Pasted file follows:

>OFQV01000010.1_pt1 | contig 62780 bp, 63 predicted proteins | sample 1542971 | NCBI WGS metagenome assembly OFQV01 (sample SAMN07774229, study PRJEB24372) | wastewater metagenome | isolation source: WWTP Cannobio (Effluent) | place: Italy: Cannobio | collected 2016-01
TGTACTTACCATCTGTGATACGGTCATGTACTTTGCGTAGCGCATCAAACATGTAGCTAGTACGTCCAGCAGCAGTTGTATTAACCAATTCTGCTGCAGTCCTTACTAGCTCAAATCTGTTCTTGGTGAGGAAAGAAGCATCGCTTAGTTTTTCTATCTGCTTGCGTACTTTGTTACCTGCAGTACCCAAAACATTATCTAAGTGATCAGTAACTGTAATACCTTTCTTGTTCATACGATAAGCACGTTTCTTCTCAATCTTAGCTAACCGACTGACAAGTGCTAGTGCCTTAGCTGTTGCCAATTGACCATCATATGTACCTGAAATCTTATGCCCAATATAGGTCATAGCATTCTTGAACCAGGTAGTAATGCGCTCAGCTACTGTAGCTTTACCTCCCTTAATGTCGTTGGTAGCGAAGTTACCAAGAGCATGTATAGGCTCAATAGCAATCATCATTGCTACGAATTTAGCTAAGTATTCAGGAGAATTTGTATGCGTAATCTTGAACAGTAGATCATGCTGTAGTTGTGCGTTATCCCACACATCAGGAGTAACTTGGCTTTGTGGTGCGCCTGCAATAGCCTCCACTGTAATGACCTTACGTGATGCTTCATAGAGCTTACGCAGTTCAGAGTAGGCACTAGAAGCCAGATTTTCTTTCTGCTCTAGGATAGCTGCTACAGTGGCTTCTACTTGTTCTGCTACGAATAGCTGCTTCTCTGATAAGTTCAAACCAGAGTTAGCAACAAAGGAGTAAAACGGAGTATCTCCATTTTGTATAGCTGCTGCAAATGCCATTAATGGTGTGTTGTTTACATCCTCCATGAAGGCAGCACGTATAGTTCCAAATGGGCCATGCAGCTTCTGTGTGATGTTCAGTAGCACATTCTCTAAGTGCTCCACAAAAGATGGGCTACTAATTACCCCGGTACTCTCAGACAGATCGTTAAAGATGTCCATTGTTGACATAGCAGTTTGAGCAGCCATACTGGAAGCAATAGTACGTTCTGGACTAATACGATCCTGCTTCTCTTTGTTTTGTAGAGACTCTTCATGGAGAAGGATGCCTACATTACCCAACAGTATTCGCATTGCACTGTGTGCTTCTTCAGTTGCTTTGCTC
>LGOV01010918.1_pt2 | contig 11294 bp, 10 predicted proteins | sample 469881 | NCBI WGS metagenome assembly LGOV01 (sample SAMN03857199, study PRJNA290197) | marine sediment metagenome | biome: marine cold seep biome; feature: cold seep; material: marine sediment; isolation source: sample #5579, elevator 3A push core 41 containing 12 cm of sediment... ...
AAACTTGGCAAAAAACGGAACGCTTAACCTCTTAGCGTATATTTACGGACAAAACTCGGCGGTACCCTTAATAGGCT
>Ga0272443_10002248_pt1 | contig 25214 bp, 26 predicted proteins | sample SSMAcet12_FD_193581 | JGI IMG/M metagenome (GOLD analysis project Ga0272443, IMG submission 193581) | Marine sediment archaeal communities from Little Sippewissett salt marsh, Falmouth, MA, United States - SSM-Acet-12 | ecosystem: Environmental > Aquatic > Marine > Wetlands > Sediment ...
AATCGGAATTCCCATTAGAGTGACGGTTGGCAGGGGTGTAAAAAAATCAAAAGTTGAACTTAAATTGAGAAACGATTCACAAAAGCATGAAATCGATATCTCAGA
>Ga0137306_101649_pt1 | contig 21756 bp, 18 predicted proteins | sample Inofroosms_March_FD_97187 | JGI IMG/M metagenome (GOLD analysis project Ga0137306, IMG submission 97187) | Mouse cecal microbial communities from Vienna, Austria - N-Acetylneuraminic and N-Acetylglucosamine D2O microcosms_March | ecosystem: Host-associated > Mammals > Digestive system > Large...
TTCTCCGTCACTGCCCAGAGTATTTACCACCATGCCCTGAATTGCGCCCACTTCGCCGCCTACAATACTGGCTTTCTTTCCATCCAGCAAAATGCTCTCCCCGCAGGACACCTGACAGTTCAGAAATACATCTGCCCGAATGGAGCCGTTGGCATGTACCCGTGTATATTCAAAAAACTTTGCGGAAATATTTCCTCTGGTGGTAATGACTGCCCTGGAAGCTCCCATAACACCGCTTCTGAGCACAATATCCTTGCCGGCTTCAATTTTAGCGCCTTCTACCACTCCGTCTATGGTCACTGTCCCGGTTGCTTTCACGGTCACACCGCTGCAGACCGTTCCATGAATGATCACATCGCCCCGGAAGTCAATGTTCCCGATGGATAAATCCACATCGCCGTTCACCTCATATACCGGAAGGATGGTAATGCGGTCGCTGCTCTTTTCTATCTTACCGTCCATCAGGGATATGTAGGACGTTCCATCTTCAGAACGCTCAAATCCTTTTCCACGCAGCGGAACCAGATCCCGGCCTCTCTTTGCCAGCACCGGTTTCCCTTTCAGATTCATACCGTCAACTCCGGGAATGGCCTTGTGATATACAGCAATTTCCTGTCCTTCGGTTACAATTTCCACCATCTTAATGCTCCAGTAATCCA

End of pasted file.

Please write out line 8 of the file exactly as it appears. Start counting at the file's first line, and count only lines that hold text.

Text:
TTCTCCGTCACTGCCCAGAGTATTTACCACCATGCCCTGAATTGCGCCCACTTCGCCGCCTACAATACTGGCTTTCTTTCCATCCAGCAAAATGCTCTCCCCGCAGGACACCTGACAGTTCAGAAATACATCTGCCCGAATGGAGCCGTTGGCATGTACCCGTGTATATTCAAAAAACTTTGCGGAAATATTTCCTCTGGTGGTAATGACTGCCCTGGAAGCTCCCATAACACCGCTTCTGAGCACAATATCCTTGCCGGCTTCAATTTTAGCGCCTTCTACCACTCCGTCTATGGTCACTGTCCCGGTTGCTTTCACGGTCACACCGCTGCAGACCGTTCCATGAATGATCACATCGCCCCGGAAGTCAATGTTCCCGATGGATAAATCCACATCGCCGTTCACCTCATATACCGGAAGGATGGTAATGCGGTCGCTGCTCTTTTCTATCTTACCGTCCATCAGGGATATGTAGGACGTTCCATCTTCAGAACGCTCAAATCCTTTTCCACGCAGCGGAACCAGATCCCGGCCTCTCTTTGCCAGCACCGGTTTCCCTTTCAGATTCATACCGTCAACTCCGGGAATGGCCTTGTGATATACAGCAATTTCCTGTCCTTCGGTTACAATTTCCACCATCTTAATGCTCCAGTAATCCA